Several years ago, Worldreader, a group that shares digital books through various apps to increase literacy in sub-Saharan Africa ran into a serious problem: The tech company hosting their largest cache of literature was shutting down.
Around the same time, the Center for Mind-Body Medicine, which works with Native American reservations dealing with widespread psychological trauma and stress, had its own crisis: A rash of suicides in one location demanded lots of staff support, limiting their ability to help elsewhere.
Yet another group, Mano a Mano, was midway through building a road to connect several isolated communities in Bolivia with major cities when a flash flood struck, destroying their progress and equipment.
Traditionally, each of these groups should have failed: None had the necessary backup funding to weather such crunches. Instead, they were saved by Open Road Alliance, a philanthropic initiative that provides charitable or recoverable grants to groups who encounter the sort of “unexpected roadblocks” that would otherwise cripple their ability to make change. But the group wants to do more than just save insolvent projects. They’re hoping to turn what they’ve learned while saving them into a roadmap that can prevent many such troubles altogether.
Last year, the ORA helped launch The Commons, a philanthropic roundtable co-convened by ORA founder Laurie Michaels and Rockefeller President Judith Rodin. Membership includes 25 sector leaders from places like the Global Philanthropy Forum and the Bill & Melinda Gates Foundation, who’ve been tasked with figuring out why cause groups and funders don’t seem to share the same–not to mention at all adequate–understanding of what risks they might really encounter, or how to mitigate them.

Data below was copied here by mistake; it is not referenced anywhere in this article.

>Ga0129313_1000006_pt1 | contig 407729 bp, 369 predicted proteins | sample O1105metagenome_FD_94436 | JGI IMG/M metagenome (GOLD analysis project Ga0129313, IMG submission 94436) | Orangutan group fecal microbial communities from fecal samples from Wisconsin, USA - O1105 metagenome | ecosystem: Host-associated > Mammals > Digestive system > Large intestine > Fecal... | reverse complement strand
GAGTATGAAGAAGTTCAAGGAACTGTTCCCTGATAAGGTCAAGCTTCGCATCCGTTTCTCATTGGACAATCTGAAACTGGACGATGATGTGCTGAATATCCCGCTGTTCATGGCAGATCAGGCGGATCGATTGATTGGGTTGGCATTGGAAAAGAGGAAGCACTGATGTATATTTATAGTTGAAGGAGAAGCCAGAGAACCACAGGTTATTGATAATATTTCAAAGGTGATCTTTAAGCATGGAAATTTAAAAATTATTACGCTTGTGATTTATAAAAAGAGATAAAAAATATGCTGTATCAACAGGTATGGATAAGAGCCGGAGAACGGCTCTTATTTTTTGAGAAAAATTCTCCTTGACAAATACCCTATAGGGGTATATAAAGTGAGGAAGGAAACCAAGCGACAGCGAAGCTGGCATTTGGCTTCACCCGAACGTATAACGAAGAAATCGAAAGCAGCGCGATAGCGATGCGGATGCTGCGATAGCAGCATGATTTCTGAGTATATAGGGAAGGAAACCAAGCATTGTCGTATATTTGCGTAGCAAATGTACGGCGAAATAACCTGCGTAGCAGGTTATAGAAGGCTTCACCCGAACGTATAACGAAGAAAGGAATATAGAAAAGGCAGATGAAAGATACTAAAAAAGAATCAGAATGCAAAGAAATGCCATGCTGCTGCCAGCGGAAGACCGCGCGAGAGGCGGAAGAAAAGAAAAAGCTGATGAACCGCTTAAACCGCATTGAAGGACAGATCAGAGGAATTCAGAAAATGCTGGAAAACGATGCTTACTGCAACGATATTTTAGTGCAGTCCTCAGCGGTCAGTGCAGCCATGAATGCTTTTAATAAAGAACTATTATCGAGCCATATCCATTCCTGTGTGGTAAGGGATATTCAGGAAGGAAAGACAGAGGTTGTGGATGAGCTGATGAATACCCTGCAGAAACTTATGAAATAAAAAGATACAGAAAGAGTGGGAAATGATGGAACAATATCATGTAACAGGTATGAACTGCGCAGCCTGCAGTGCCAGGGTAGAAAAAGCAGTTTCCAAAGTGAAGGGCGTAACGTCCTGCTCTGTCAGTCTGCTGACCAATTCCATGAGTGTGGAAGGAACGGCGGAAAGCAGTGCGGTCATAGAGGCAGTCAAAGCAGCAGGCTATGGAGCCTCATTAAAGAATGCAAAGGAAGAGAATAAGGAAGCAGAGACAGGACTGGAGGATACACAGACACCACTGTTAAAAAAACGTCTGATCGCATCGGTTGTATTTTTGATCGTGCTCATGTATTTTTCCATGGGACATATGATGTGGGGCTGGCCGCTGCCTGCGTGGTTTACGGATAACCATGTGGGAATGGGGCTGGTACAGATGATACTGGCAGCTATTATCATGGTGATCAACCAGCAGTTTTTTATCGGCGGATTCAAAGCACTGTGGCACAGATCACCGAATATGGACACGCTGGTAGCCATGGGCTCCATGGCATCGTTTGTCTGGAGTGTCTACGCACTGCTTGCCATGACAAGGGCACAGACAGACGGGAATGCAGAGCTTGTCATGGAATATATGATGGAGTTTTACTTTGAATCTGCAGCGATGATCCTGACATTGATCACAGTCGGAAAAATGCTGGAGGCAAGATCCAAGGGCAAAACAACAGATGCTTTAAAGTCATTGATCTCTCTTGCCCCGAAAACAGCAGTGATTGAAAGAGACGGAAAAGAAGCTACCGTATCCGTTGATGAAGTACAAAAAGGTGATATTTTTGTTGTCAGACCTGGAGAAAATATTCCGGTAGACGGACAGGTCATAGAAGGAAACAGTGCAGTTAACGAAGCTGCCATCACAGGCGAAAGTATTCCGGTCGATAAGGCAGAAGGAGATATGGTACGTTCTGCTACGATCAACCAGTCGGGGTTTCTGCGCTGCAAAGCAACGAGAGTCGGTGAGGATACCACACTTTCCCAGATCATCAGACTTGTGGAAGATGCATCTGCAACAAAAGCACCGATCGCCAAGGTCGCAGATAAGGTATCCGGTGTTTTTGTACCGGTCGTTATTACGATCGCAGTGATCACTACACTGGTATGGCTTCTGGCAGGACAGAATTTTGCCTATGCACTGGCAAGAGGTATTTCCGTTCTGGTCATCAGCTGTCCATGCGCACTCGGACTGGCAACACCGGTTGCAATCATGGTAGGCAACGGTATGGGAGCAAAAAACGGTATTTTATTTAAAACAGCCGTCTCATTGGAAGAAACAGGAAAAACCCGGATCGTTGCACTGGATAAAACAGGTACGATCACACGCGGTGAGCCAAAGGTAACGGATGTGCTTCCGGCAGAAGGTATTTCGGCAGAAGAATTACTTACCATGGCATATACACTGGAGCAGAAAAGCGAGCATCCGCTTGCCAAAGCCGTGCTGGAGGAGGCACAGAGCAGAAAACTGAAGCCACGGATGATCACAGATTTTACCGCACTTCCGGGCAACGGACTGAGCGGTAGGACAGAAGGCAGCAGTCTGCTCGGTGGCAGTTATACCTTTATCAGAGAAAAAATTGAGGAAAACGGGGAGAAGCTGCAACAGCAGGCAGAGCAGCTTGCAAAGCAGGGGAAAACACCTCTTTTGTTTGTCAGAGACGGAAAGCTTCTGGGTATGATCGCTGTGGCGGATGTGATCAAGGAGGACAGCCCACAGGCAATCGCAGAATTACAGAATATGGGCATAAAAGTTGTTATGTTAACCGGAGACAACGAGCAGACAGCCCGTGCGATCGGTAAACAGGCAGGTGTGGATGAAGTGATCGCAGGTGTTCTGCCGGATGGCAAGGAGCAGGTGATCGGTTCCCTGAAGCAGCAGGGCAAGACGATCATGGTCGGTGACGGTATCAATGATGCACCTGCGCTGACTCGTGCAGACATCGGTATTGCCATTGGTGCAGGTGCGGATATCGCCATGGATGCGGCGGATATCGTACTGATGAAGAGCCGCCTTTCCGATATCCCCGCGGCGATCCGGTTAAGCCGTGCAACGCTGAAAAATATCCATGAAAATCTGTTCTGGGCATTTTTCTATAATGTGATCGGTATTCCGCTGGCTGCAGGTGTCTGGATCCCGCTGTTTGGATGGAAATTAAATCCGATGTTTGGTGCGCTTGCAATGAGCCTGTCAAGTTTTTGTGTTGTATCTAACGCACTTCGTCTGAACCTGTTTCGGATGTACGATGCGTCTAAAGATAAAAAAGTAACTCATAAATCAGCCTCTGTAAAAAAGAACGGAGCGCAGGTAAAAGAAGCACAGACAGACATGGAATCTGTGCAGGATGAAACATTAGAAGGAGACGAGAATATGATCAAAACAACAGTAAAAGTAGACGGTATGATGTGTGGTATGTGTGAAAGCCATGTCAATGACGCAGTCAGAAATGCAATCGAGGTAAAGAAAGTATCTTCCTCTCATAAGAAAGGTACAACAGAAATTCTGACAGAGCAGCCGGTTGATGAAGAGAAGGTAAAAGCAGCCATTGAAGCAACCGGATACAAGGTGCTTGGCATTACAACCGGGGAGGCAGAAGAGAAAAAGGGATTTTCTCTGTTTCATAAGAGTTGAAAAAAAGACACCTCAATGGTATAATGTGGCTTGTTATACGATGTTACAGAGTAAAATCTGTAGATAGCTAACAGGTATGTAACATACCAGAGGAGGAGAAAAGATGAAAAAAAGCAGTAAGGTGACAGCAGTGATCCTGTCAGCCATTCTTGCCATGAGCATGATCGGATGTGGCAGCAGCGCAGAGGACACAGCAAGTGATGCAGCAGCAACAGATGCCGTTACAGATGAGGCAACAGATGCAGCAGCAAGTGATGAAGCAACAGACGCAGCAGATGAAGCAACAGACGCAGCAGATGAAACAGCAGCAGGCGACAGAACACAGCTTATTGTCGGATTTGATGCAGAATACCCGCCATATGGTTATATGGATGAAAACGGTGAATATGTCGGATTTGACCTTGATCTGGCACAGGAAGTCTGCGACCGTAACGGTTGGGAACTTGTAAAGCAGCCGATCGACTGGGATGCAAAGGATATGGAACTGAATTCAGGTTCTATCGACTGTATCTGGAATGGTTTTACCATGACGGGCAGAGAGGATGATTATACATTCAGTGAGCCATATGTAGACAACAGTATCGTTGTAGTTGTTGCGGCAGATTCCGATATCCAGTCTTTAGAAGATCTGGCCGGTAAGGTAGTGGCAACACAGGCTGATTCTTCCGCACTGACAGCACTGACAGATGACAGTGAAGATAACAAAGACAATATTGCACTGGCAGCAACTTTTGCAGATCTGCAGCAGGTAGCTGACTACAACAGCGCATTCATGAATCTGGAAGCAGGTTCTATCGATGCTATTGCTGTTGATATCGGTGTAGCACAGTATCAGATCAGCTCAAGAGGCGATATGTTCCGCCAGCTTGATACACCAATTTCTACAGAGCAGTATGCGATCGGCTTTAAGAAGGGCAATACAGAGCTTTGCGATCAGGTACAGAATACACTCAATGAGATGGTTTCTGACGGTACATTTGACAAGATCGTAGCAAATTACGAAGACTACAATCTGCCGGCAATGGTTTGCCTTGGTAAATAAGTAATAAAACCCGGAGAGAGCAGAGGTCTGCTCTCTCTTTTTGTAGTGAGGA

In mid-January, the group released what they’re calling a toolkit for groups and funders to manage their own expectations and any concerns that might crop up along the way. It includes 10 ways to judge things like how much risk each party is comfortable with, how much risk they’re really taking, and what financial and management procedures might keep progress moving if circumstances change.
As The New York Times reports, this “covers broader areas like helping donors understand their own risk appetite with their grants, and putting together a risk policy statement similar to ones done for a portfolio of investments.” That’s an important and long overdue step: When cause groups fail, ultimately it’s the people they’re trying to help that suffer the most.
Open Road Alliance, which was founded in 2012, initially arose to address charity’s special catch-22: While doing complex projects on tight budgets in remote or isolated places carries an obvious chance of failure, most grantors and recipients didn’t acknowledge that. Roughly three-quarters of funders don’t ask applicants to anticipate additional funding costs, a group survey shows, and only a select few factor contingency costs into their annual budgets. As a result, about one in five of all philanthropic projects require contingency funding. (A rather polite way of saying bailout money.)